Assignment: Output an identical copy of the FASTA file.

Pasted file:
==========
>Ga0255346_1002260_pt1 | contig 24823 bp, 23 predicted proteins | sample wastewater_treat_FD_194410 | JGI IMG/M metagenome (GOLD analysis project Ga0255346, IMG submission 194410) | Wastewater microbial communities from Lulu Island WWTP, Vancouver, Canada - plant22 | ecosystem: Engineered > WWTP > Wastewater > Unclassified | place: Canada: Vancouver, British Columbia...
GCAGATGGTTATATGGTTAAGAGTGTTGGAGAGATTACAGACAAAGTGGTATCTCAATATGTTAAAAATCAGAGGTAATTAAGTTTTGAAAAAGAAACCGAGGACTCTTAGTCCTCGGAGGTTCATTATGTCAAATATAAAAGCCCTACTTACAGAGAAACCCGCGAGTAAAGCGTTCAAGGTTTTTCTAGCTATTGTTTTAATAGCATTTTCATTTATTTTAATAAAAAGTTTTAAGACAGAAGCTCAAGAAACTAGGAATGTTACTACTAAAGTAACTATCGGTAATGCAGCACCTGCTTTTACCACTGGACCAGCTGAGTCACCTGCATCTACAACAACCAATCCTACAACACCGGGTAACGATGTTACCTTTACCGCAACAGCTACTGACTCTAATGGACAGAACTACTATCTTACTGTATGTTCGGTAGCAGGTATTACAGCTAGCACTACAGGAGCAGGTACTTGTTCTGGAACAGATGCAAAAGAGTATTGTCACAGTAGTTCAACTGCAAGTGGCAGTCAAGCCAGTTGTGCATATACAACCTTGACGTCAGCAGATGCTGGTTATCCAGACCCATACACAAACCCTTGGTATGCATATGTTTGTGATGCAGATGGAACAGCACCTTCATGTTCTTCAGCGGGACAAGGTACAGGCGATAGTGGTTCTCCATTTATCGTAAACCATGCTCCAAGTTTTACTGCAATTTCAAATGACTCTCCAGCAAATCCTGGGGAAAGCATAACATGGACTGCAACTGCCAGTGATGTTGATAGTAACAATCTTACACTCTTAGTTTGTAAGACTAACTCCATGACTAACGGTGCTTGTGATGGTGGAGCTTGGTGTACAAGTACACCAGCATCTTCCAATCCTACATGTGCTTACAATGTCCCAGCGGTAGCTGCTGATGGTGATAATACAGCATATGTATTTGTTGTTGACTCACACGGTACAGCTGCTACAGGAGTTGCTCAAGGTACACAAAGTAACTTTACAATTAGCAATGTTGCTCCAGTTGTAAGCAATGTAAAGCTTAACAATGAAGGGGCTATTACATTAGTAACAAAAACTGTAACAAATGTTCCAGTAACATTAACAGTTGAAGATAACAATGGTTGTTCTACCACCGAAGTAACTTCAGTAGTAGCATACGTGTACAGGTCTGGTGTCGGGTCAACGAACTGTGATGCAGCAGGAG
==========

>Ga0255346_1002260_pt1 | contig 24823 bp, 23 predicted proteins | sample wastewater_treat_FD_194410 | JGI IMG/M metagenome (GOLD analysis project Ga0255346, IMG submission 194410) | Wastewater microbial communities from Lulu Island WWTP, Vancouver, Canada - plant22 | ecosystem: Engineered > WWTP > Wastewater > Unclassified | place: Canada: Vancouver, British Columbia...
GCAGATGGTTATATGGTTAAGAGTGTTGGAGAGATTACAGACAAAGTGGTATCTCAATATGTTAAAAATCAGAGGTAATTAAGTTTTGAAAAAGAAACCGAGGACTCTTAGTCCTCGGAGGTTCATTATGTCAAATATAAAAGCCCTACTTACAGAGAAACCCGCGAGTAAAGCGTTCAAGGTTTTTCTAGCTATTGTTTTAATAGCATTTTCATTTATTTTAATAAAAAGTTTTAAGACAGAAGCTCAAGAAACTAGGAATGTTACTACTAAAGTAACTATCGGTAATGCAGCACCTGCTTTTACCACTGGACCAGCTGAGTCACCTGCATCTACAACAACCAATCCTACAACACCGGGTAACGATGTTACCTTTACCGCAACAGCTACTGACTCTAATGGACAGAACTACTATCTTACTGTATGTTCGGTAGCAGGTATTACAGCTAGCACTACAGGAGCAGGTACTTGTTCTGGAACAGATGCAAAAGAGTATTGTCACAGTAGTTCAACTGCAAGTGGCAGTCAAGCCAGTTGTGCATATACAACCTTGACGTCAGCAGATGCTGGTTATCCAGACCCATACACAAACCCTTGGTATGCATATGTTTGTGATGCAGATGGAACAGCACCTTCATGTTCTTCAGCGGGACAAGGTACAGGCGATAGTGGTTCTCCATTTATCGTAAACCATGCTCCAAGTTTTACTGCAATTTCAAATGACTCTCCAGCAAATCCTGGGGAAAGCATAACATGGACTGCAACTGCCAGTGATGTTGATAGTAACAATCTTACACTCTTAGTTTGTAAGACTAACTCCATGACTAACGGTGCTTGTGATGGTGGAGCTTGGTGTACAAGTACACCAGCATCTTCCAATCCTACATGTGCTTACAATGTCCCAGCGGTAGCTGCTGATGGTGATAATACAGCATATGTATTTGTTGTTGACTCACACGGTACAGCTGCTACAGGAGTTGCTCAAGGTACACAAAGTAACTTTACAATTAGCAATGTTGCTCCAGTTGTAAGCAATGTAAAGCTTAACAATGAAGGGGCTATTACATTAGTAACAAAAACTGTAACAAATGTTCCAGTAACATTAACAGTTGAAGATAACAATGGTTGTTCTACCACCGAAGTAACTTCAGTAGTAGCATACGTGTACAGGTCTGGTGTCGGGTCAACGAACTGTGATGCAGCAGGAG